Filing a false DMCA takedown is perjury, and false filers can be held responsible for damages. See, for example, https://www.eff.org/press/archives/2004/10/15

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You CAN'T bust into our login app's password vault, insists Roboform

Steve Knox
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FAIL

Low Standards

While it's feasibly possible, it's very unlikely that the average person finding a phone with RoboForm installed could execute the precise steps needed to do what Mr. Moore is doing with the emulator.

Well, if that's the standard, then RoboForm's app is completely uselsss.

If defeating "the average person" is all you want to do, just put a suitably complex unlock code on your phone and store your other passwords in a text file; no need to download an app.

If you want to secure your passwords from more than "the average person", I'd recommend anything but RoboForm, as their spokesman has just confirmed their standards don't extend that far.

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Oh SNAP! Old-school '80s Unix hack to smack OSX, iOS, Red Hat?

Steve Knox
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Re: Very unclear

The problem is parsing of filenames by traditional unix utilities, since "everybody" knows that if a filename starts with dash (i.e. - ) then programs will parse it as if it was an option.

No, the problem is method of expansion of wildcards by the shell, combined with the tradition of Unix of allowing essentially any printable character in a filename.

The shell expands the wildcards by interpreting them and placing the resulting filenames UNQUOTED into the argument string of the utility.

The fix is to rewrite the shell wildcard expansion routine to quote every filename. For example, in a directory with the following files:

Important File.ows

shellscript.sh

My "Expenses".ods

-rf

the shell command rm * is being passed to the utility as

rm Important\ File.ows shellscript.sh My\ \"Expenses\".ods -rf

(Note that the shell is smart enough to escape characters which are used for argument separation or quotation, but it doesn't escape the parameter character "-". This actually makes sense, because whether an argument is a parameter or not should be up to the application.)

when it should be

rm "Important File.ows" "shellscript.sh" "My \"Expenses\".ods" "-rf"

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Windows 7, XP and even Vista GAIN market share again

Steve Knox
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Re: Is this really possible?

Most of the decrease in Windows 8 as a percentage is due to uptake in Windows 8.1 (1.72% to 6.61%).

Win 8.x combined has gone from a 9.25% to 12.54% share, a gain of 3.29 percentage points. This is certainly not stellar, but Windows 7 only gained 4.13 percentage points over the same period, and despite the sensationalistic statistical selectivity employed in the article, XP and Vista both dropped over the last nine months, XP significantly.

Separating out Windows 8 and 8.1 is a little disingenuous: XP, Vista, and Windows 7 aren't separated into their respective service pack levels, and whatever Microsoft might want you to think, Windows 8.1 is really no more than a service pack for Windows 8 with a few UI tweaks.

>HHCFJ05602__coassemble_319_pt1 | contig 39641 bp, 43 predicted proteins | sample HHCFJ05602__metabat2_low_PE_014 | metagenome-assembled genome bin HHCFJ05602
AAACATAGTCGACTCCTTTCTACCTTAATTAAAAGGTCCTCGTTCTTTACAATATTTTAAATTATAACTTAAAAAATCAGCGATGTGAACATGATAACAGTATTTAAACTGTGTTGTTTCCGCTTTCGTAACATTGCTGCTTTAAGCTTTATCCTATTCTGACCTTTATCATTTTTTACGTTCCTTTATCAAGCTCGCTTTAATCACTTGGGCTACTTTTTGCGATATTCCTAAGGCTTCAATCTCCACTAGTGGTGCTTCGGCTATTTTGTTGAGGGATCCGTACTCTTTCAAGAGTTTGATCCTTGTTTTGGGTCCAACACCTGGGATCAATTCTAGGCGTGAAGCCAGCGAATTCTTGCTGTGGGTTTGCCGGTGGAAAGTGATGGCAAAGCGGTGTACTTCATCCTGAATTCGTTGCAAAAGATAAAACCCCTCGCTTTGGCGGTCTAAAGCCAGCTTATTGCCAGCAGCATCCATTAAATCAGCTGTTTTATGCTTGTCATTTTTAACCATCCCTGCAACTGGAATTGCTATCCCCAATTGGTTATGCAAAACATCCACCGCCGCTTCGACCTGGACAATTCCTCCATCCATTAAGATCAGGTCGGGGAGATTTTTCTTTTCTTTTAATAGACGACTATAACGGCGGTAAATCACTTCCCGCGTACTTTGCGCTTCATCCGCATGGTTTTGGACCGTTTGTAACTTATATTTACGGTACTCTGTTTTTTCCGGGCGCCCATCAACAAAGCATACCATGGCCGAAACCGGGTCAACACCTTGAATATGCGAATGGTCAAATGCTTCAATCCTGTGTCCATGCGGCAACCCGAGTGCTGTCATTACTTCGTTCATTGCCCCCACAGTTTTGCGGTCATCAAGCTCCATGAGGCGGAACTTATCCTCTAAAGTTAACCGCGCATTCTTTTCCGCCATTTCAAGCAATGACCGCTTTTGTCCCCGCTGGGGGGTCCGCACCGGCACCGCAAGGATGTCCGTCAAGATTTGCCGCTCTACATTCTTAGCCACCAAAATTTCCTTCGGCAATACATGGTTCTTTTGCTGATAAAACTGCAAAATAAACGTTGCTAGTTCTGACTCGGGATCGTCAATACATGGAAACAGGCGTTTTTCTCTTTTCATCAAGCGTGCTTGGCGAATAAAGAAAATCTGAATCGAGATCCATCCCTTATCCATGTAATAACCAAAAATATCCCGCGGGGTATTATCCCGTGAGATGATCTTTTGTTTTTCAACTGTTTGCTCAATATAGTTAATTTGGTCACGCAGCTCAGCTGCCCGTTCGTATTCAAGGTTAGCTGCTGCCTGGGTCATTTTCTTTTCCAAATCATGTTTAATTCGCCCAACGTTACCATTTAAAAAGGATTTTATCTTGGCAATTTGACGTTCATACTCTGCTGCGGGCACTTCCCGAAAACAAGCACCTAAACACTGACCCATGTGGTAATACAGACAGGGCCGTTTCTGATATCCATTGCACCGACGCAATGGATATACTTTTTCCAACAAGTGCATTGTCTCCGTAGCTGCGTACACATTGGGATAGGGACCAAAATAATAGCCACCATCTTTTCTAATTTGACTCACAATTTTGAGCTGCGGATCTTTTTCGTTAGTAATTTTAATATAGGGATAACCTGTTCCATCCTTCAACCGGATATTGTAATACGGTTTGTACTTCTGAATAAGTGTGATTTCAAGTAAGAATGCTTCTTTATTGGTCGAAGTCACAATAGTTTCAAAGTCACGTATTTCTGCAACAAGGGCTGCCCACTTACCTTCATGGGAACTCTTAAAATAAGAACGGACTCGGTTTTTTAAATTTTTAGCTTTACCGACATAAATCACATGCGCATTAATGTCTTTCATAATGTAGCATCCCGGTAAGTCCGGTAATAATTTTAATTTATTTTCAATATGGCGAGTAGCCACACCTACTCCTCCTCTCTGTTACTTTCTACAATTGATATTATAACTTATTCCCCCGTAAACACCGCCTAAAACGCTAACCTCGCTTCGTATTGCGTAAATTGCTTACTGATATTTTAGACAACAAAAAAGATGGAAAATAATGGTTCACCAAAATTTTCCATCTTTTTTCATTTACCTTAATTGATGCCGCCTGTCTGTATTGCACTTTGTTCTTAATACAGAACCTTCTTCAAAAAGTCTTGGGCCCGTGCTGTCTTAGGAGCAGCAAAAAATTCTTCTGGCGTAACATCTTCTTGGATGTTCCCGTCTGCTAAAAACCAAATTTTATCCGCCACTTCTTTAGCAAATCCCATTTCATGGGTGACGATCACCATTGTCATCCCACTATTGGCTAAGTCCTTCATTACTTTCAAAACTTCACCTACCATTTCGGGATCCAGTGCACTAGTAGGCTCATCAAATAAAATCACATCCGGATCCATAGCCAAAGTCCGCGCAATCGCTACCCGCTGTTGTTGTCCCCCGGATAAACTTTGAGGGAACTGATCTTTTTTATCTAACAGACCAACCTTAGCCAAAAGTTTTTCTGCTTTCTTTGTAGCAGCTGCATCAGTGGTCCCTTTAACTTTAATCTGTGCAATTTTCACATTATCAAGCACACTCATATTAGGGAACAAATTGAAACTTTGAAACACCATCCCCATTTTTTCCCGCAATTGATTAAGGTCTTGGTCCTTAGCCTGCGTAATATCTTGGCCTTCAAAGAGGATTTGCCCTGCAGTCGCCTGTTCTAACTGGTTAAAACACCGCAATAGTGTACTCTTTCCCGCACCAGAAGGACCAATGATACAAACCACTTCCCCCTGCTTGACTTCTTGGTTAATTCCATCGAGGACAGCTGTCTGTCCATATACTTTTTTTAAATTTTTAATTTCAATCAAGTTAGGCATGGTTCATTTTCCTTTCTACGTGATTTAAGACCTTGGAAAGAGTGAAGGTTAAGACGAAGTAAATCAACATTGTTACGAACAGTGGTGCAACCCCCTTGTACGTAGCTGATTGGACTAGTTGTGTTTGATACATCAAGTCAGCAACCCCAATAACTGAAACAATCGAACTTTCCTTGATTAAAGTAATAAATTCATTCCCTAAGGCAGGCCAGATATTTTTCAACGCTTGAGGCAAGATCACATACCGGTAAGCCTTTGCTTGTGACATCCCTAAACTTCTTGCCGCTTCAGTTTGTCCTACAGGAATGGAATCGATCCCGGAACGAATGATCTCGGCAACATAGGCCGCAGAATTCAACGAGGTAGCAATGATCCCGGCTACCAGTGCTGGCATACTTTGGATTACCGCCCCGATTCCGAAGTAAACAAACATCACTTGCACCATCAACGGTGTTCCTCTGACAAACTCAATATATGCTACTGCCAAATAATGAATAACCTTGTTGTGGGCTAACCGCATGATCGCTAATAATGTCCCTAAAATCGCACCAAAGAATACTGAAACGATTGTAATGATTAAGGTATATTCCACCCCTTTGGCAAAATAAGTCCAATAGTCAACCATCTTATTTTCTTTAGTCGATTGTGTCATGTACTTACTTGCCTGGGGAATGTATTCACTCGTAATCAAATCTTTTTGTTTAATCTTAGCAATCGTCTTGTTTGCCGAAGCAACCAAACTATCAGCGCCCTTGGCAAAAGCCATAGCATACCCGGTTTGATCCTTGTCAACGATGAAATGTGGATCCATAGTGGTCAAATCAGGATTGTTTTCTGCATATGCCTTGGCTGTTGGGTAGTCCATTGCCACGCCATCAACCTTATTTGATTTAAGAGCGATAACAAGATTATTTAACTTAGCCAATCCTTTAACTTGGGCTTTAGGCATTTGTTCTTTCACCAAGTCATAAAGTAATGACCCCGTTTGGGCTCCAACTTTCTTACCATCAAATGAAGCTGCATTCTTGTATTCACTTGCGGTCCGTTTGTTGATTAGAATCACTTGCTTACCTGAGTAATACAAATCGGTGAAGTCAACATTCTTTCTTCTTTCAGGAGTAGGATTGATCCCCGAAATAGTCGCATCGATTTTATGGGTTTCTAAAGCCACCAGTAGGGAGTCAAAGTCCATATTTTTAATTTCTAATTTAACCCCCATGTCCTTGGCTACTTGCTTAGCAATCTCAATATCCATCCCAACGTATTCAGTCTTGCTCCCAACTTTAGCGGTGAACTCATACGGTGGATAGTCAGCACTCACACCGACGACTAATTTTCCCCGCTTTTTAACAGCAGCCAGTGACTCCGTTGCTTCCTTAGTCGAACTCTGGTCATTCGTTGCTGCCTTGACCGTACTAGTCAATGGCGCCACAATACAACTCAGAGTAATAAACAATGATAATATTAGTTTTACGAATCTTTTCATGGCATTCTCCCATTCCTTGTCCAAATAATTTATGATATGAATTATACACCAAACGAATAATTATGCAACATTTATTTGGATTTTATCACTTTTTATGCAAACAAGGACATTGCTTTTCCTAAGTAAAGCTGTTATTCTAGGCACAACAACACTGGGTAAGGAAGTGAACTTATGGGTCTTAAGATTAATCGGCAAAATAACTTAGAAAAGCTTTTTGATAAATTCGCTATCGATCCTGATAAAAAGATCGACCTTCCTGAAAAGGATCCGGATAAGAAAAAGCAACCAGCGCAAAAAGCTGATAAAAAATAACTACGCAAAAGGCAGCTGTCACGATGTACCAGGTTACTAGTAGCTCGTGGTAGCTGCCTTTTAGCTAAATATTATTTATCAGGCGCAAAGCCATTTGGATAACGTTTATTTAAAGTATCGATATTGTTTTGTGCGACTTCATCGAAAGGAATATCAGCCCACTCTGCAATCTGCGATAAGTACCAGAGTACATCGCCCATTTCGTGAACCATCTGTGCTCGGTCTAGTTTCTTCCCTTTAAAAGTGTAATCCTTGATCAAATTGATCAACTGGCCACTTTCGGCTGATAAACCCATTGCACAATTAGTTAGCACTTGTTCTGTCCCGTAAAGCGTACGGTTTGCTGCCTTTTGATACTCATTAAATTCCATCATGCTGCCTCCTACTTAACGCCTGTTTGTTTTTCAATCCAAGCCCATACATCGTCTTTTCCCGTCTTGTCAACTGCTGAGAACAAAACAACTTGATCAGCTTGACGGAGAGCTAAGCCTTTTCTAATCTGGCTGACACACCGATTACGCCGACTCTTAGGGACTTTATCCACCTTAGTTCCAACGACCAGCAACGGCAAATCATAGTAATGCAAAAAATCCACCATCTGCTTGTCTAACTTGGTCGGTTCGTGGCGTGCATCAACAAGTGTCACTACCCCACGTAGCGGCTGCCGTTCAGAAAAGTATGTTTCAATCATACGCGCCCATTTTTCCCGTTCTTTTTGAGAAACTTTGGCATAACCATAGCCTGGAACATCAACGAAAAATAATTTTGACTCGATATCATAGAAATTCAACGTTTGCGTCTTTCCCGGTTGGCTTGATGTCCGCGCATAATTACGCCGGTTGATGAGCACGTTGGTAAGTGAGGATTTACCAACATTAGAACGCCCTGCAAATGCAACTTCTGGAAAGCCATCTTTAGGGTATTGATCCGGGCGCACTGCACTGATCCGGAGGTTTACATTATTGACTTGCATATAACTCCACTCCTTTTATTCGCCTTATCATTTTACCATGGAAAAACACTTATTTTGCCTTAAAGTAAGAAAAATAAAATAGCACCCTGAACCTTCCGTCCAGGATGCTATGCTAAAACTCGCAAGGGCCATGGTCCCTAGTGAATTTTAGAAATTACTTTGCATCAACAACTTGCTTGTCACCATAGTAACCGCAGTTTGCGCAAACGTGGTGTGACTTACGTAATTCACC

This is not to say that Windows 8 is performing well at all; by this time it ought to be on par with Windows 7 in market share.

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New research: Flash is DEAD. Yet resistance isn't futile - it's key

Steve Knox
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Re: Top boffinry by the sound of it

Thumb drive!? I could replace my SAN with a gross of those chips...

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Steve Knox
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Re: Holy Carp!

Hmmm. Something fishy about your post...

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And now for someone completely brilliant: Stephen Hawking to join Monty Python on stage

Steve Knox
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Holmes

I'm pretty sure....

they meant that they're fatal to Cybermen.

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Google kills its successful social network. Yes, we mean Orkut

Steve Knox
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Trollface

C'mon, it's not that bad...

But nothing else will be transferred, which will undoubtedly frustrate the hell out of folk who have painstakingly built up a social following on Orkut only to discover they have to start again. From scratch. On Google+.

They could always start again from scratch on Facebook instead...

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New MH370 search zone picked using just seven satellite 'handshakes'

Steve Knox
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Pint

Re: err... the phone call

This mystery has got all the conspiracy nuts out in force, the more I read the more I feel they may be justified.

That's how conspiracy nuts reproduce: they flood discussion of a topic with cleverly crafted wild theories.

At first, you read these theories with a mind to debunking them, and often you can do so easily, or someone else already has. But that's beside the point: The words are now in your brain.

As you read more conspiracy theories, the echoing insanity convinces you to work harder to debunk what you're reading.

This debunking instinct spills over to the rational explanations, which, while most likely correct, are usually not expressed quite precisely enough to be immune to debunking.